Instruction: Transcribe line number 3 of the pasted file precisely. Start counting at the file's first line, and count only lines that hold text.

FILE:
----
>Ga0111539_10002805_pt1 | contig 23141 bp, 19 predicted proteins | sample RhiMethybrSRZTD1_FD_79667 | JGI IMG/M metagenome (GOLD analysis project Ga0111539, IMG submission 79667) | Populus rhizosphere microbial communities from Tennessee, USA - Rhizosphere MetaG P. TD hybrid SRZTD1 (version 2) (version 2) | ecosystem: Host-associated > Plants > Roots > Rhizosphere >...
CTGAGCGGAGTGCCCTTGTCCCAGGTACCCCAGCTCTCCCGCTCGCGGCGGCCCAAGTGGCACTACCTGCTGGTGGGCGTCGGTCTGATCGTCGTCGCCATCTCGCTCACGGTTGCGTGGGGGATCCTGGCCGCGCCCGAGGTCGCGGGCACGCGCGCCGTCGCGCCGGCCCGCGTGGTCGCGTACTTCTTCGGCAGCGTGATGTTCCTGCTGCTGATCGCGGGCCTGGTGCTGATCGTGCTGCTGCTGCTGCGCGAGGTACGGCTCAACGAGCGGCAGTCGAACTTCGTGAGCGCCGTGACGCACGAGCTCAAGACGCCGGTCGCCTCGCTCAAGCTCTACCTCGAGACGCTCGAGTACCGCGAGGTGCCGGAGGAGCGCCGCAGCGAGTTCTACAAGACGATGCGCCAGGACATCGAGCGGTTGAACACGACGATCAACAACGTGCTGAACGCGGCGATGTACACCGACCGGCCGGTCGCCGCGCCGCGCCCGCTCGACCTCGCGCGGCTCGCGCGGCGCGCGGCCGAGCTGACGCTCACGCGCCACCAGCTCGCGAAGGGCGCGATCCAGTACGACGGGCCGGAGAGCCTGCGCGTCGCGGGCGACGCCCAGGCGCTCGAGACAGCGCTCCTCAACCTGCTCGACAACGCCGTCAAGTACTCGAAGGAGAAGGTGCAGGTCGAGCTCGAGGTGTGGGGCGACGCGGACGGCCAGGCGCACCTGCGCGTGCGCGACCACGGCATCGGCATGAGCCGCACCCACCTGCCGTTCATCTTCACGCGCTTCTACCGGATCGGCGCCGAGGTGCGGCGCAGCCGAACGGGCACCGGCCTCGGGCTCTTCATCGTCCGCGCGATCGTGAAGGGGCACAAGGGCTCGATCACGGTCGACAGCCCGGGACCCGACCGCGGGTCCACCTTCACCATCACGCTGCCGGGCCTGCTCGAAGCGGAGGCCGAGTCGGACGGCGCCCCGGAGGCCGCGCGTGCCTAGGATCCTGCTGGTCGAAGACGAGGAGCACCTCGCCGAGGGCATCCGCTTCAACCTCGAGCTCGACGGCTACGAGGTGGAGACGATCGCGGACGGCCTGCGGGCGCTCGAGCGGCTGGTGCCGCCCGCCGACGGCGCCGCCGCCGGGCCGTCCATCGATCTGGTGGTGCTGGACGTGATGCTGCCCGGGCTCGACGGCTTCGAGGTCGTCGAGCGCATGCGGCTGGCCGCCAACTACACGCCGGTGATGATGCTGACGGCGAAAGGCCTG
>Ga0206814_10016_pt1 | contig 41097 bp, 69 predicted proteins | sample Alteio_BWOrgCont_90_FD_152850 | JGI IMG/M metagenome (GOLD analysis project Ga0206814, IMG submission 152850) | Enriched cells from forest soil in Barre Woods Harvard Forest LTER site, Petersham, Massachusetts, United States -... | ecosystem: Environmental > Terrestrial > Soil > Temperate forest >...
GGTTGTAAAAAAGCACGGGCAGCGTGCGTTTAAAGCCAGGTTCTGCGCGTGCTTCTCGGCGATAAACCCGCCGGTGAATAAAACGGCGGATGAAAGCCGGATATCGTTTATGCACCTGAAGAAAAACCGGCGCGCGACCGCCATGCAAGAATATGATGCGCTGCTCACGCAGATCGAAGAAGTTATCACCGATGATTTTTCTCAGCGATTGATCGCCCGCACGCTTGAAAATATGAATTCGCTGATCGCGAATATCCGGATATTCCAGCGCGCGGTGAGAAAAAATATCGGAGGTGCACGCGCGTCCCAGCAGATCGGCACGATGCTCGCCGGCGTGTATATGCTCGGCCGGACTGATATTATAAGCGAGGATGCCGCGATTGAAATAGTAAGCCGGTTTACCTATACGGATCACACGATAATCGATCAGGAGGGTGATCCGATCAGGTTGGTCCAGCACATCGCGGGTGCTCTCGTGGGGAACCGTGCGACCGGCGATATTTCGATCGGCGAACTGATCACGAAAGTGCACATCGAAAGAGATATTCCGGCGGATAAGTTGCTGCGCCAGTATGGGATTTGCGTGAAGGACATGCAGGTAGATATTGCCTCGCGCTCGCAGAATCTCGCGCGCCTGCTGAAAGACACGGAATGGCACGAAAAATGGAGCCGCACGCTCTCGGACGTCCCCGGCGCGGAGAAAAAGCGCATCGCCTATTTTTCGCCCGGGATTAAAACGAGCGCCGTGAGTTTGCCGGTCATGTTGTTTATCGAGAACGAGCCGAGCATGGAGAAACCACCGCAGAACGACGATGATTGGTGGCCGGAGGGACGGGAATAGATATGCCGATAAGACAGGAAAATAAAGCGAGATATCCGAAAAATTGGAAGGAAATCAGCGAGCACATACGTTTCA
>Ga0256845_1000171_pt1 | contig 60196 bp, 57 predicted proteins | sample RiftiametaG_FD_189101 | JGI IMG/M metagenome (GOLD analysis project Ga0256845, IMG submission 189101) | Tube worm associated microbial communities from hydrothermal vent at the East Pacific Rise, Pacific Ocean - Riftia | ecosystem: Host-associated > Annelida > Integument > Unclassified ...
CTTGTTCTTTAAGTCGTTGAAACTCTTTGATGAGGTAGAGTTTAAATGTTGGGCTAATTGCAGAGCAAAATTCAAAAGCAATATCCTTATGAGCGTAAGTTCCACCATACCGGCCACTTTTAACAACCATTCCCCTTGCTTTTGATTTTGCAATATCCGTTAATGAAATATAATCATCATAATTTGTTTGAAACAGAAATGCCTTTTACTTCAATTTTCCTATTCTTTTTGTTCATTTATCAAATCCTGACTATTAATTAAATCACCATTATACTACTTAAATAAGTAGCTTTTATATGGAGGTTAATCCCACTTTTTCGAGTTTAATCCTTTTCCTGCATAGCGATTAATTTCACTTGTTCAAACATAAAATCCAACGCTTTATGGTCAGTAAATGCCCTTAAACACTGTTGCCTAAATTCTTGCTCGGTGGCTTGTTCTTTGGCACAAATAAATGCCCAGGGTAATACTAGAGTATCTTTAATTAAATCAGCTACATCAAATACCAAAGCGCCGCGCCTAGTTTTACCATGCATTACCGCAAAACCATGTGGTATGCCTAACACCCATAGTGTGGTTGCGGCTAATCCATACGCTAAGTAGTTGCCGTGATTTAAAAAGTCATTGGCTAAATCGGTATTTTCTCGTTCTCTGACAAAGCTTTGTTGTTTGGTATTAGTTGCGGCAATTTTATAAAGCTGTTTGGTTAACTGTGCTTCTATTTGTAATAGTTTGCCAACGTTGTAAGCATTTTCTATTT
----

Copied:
>Ga0206814_10016_pt1 | contig 41097 bp, 69 predicted proteins | sample Alteio_BWOrgCont_90_FD_152850 | JGI IMG/M metagenome (GOLD analysis project Ga0206814, IMG submission 152850) | Enriched cells from forest soil in Barre Woods Harvard Forest LTER site, Petersham, Massachusetts, United States -... | ecosystem: Environmental > Terrestrial > Soil > Temperate forest >...